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Mayo Clin Proc. 2011 May;86(5):397-405. doi: 10.4065/mcp.2010.0785.

No change in physician dictation patterns when visit notes are made available online for patients.

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  • 1Park Nicollet Institute, Minneapolis, MN 55416, USA.



To determine whether physicians document office visits differently when they know their patients have easy, online access to visit notes.


We conducted a natural experiment with a pre-post design and a nonrandomized control group. The setting was a multispecialty group practice in Minnesota. We reviewed a total of 400 visit notes: 100 each for patients seen in a rheumatology department (intervention group) and a pulmonary medicine department (control group) from July 1 to August 30, 2005, before online access to notes, and 100 each for patients seen in these 2 departments 1 year later, from July 1 to August 30, 2006, when only rheumatology patients had online access to visit notes. We measured changes in visit note content related to 9 hypotheses for increased patient understanding and 5 for decreased frank or judgmental language.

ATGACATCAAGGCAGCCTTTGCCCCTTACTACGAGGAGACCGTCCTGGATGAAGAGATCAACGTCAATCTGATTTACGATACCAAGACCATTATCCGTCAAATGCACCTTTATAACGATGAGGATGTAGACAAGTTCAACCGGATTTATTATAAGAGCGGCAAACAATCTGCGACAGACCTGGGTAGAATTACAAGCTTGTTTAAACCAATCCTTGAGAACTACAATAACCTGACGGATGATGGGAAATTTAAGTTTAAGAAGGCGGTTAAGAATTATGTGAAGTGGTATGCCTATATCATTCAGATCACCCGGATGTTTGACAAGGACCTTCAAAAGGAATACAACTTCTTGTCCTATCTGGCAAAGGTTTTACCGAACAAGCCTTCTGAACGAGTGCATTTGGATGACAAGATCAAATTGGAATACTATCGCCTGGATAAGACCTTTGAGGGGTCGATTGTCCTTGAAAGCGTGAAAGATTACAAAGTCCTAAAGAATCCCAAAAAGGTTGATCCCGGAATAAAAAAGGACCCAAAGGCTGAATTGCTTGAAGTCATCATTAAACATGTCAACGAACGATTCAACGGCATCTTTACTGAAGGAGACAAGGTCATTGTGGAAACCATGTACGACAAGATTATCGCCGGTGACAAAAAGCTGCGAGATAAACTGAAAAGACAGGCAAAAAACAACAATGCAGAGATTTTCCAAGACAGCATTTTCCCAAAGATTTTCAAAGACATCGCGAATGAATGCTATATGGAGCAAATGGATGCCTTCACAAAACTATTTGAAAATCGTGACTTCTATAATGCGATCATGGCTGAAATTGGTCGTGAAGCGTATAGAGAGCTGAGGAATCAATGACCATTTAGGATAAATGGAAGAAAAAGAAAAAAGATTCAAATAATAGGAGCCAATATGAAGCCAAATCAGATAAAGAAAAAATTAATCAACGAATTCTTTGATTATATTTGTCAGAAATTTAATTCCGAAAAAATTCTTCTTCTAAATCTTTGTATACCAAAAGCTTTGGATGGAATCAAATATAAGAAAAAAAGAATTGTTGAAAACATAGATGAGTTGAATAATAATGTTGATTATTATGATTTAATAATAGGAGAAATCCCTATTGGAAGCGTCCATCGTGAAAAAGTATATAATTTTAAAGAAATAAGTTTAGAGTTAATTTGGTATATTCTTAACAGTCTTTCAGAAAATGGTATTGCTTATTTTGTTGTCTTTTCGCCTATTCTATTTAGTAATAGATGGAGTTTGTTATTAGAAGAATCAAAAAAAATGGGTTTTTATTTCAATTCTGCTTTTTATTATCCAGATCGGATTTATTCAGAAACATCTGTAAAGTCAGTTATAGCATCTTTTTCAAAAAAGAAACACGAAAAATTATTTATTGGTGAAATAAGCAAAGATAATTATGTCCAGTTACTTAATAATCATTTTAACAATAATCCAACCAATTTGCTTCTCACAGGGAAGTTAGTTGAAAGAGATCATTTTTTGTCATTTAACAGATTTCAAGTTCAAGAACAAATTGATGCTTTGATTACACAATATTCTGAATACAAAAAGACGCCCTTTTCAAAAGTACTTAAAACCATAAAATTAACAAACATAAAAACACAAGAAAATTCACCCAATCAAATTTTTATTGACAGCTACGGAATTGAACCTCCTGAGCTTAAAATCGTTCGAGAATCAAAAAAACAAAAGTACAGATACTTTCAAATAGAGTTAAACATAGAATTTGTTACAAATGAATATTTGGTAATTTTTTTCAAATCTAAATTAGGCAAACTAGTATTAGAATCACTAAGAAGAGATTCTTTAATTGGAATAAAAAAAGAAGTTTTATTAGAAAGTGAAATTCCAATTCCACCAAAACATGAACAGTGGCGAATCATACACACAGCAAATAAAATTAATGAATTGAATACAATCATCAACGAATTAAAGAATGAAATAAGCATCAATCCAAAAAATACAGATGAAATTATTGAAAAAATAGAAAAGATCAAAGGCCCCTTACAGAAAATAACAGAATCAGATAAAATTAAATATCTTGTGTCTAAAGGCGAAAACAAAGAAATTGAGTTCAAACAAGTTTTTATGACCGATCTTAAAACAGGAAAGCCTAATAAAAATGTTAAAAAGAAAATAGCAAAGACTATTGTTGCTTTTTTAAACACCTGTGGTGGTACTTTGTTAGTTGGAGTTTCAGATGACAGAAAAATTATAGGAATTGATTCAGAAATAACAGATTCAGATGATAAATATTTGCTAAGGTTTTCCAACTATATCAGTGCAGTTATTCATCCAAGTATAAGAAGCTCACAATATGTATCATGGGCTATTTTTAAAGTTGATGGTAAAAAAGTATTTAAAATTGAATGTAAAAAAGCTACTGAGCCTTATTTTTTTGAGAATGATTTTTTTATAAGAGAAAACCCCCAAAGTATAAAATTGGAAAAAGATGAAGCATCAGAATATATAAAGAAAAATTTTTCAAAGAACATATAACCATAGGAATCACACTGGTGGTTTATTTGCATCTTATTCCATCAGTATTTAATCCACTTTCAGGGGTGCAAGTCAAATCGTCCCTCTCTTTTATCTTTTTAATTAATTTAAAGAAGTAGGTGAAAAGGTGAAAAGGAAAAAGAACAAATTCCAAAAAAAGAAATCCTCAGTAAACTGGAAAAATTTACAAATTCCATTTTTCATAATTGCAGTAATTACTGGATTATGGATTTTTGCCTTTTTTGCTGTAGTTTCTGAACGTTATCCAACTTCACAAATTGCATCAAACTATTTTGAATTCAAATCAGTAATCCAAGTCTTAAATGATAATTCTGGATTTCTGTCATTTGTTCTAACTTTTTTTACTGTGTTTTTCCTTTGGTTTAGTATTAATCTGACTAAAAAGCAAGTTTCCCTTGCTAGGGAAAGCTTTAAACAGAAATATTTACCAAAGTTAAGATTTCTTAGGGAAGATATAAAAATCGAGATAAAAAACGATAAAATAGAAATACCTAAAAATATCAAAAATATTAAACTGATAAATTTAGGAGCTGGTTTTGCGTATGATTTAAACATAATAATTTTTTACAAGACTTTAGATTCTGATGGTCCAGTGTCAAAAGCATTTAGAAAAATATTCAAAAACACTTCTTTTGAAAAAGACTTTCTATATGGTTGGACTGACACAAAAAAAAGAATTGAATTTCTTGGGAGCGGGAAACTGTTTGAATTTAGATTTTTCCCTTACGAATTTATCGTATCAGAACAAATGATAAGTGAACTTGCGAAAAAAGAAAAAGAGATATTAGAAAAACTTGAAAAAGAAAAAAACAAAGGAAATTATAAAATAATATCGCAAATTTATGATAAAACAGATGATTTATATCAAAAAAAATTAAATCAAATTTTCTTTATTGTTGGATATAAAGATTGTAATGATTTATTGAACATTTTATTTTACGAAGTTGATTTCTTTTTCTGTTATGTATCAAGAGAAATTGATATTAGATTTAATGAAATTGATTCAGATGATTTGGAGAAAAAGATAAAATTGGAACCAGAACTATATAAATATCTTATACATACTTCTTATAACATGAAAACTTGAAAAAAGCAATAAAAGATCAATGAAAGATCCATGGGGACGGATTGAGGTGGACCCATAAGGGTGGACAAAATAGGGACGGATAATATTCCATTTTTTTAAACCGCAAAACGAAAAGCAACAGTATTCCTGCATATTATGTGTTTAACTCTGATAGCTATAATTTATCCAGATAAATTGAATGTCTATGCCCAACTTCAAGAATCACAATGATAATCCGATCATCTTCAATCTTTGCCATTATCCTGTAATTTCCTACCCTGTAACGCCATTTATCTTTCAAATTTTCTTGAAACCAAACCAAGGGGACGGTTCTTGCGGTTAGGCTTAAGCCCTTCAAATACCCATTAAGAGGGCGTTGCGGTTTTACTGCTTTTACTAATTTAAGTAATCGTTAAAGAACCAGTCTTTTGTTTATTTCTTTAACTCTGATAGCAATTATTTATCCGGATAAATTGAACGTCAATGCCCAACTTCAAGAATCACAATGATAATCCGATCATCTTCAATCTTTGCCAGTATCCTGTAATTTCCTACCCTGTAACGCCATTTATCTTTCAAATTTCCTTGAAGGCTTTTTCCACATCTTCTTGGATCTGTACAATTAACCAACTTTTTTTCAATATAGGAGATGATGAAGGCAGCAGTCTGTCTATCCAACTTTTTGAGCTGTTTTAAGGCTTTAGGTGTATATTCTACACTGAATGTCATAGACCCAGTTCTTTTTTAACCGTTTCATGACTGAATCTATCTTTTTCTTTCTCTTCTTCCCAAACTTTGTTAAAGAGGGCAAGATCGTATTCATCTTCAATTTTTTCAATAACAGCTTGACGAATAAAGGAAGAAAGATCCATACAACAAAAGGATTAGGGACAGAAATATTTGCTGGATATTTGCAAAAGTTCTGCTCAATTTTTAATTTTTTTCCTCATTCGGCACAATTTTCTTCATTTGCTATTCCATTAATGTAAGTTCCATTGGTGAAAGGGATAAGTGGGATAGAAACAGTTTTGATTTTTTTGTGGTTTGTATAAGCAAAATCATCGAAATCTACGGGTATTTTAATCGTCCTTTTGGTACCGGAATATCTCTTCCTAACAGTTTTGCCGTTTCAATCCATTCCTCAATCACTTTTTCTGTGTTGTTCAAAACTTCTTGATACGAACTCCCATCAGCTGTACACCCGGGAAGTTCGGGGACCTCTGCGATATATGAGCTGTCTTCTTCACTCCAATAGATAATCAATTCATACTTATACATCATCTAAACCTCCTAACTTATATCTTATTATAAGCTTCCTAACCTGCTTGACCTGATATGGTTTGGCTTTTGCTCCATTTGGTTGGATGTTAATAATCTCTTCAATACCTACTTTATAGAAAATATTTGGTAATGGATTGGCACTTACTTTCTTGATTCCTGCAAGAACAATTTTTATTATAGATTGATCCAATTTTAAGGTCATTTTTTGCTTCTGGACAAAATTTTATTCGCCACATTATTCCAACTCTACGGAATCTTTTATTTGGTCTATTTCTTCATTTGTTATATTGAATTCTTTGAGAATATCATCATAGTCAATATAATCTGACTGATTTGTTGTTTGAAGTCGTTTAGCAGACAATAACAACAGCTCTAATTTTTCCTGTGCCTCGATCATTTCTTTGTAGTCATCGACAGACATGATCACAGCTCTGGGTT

Changes occurred for 2 of the 9 hypotheses related to patient understanding, both in an unpredicted direction. The proportion of acronyms or abbreviations increased more in the notes of rheumatologists than of pulmonologists (0.6% vs 0.1%; P=.01), whereas the proportion of anatomy understood decreased more in the notes of rheumatologists than of pulmonologists (-5.9% vs -0.8%; P=.02). One change (of 5 possible) occurred related to the use of frank or judgmental terms. Mentions of mental health status decreased in rheumatology notes and increased in pulmonology notes (-8% vs 7%; P=.02).


Dictation patterns appear relatively stable over time with or without online patient access to visit notes.

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